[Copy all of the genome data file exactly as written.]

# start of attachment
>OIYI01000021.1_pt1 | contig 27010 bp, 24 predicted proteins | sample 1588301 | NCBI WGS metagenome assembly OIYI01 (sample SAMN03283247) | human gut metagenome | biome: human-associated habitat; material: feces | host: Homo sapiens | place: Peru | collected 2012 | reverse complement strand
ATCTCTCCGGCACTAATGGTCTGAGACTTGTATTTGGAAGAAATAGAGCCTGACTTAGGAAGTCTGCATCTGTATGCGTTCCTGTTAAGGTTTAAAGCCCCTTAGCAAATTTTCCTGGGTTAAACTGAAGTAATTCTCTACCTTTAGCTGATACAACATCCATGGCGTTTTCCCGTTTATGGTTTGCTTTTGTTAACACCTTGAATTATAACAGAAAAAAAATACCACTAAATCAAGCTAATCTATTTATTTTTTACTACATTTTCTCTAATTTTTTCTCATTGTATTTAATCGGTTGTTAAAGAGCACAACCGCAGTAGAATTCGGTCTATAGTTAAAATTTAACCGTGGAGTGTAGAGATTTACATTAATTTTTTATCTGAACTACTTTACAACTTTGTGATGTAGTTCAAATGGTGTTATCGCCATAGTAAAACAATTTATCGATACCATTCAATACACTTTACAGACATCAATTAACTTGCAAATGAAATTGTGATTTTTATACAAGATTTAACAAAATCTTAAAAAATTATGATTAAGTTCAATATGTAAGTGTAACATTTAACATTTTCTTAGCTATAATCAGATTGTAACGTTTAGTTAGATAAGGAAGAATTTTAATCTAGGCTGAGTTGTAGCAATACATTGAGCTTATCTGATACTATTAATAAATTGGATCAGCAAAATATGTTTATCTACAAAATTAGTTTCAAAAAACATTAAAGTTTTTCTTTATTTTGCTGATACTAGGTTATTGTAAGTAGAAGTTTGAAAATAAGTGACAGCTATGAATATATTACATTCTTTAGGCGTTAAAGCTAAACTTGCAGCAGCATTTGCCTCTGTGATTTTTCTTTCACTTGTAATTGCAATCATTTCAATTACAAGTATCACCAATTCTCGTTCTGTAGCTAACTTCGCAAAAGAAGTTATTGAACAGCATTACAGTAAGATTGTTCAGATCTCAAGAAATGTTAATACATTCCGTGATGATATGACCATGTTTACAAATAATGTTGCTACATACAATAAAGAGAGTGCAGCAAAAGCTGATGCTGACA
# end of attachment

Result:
>OIYI01000021.1_pt1 | contig 27010 bp, 24 predicted proteins | sample 1588301 | NCBI WGS metagenome assembly OIYI01 (sample SAMN03283247) | human gut metagenome | biome: human-associated habitat; material: feces | host: Homo sapiens | place: Peru | collected 2012 | reverse complement strand
ATCTCTCCGGCACTAATGGTCTGAGACTTGTATTTGGAAGAAATAGAGCCTGACTTAGGAAGTCTGCATCTGTATGCGTTCCTGTTAAGGTTTAAAGCCCCTTAGCAAATTTTCCTGGGTTAAACTGAAGTAATTCTCTACCTTTAGCTGATACAACATCCATGGCGTTTTCCCGTTTATGGTTTGCTTTTGTTAACACCTTGAATTATAACAGAAAAAAAATACCACTAAATCAAGCTAATCTATTTATTTTTTACTACATTTTCTCTAATTTTTTCTCATTGTATTTAATCGGTTGTTAAAGAGCACAACCGCAGTAGAATTCGGTCTATAGTTAAAATTTAACCGTGGAGTGTAGAGATTTACATTAATTTTTTATCTGAACTACTTTACAACTTTGTGATGTAGTTCAAATGGTGTTATCGCCATAGTAAAACAATTTATCGATACCATTCAATACACTTTACAGACATCAATTAACTTGCAAATGAAATTGTGATTTTTATACAAGATTTAACAAAATCTTAAAAAATTATGATTAAGTTCAATATGTAAGTGTAACATTTAACATTTTCTTAGCTATAATCAGATTGTAACGTTTAGTTAGATAAGGAAGAATTTTAATCTAGGCTGAGTTGTAGCAATACATTGAGCTTATCTGATACTATTAATAAATTGGATCAGCAAAATATGTTTATCTACAAAATTAGTTTCAAAAAACATTAAAGTTTTTCTTTATTTTGCTGATACTAGGTTATTGTAAGTAGAAGTTTGAAAATAAGTGACAGCTATGAATATATTACATTCTTTAGGCGTTAAAGCTAAACTTGCAGCAGCATTTGCCTCTGTGATTTTTCTTTCACTTGTAATTGCAATCATTTCAATTACAAGTATCACCAATTCTCGTTCTGTAGCTAACTTCGCAAAAGAAGTTATTGAACAGCATTACAGTAAGATTGTTCAGATCTCAAGAAATGTTAATACATTCCGTGATGATATGACCATGTTTACAAATAATGTTGCTACATACAATAAAGAGAGTGCAGCAAAAGCTGATGCTGACA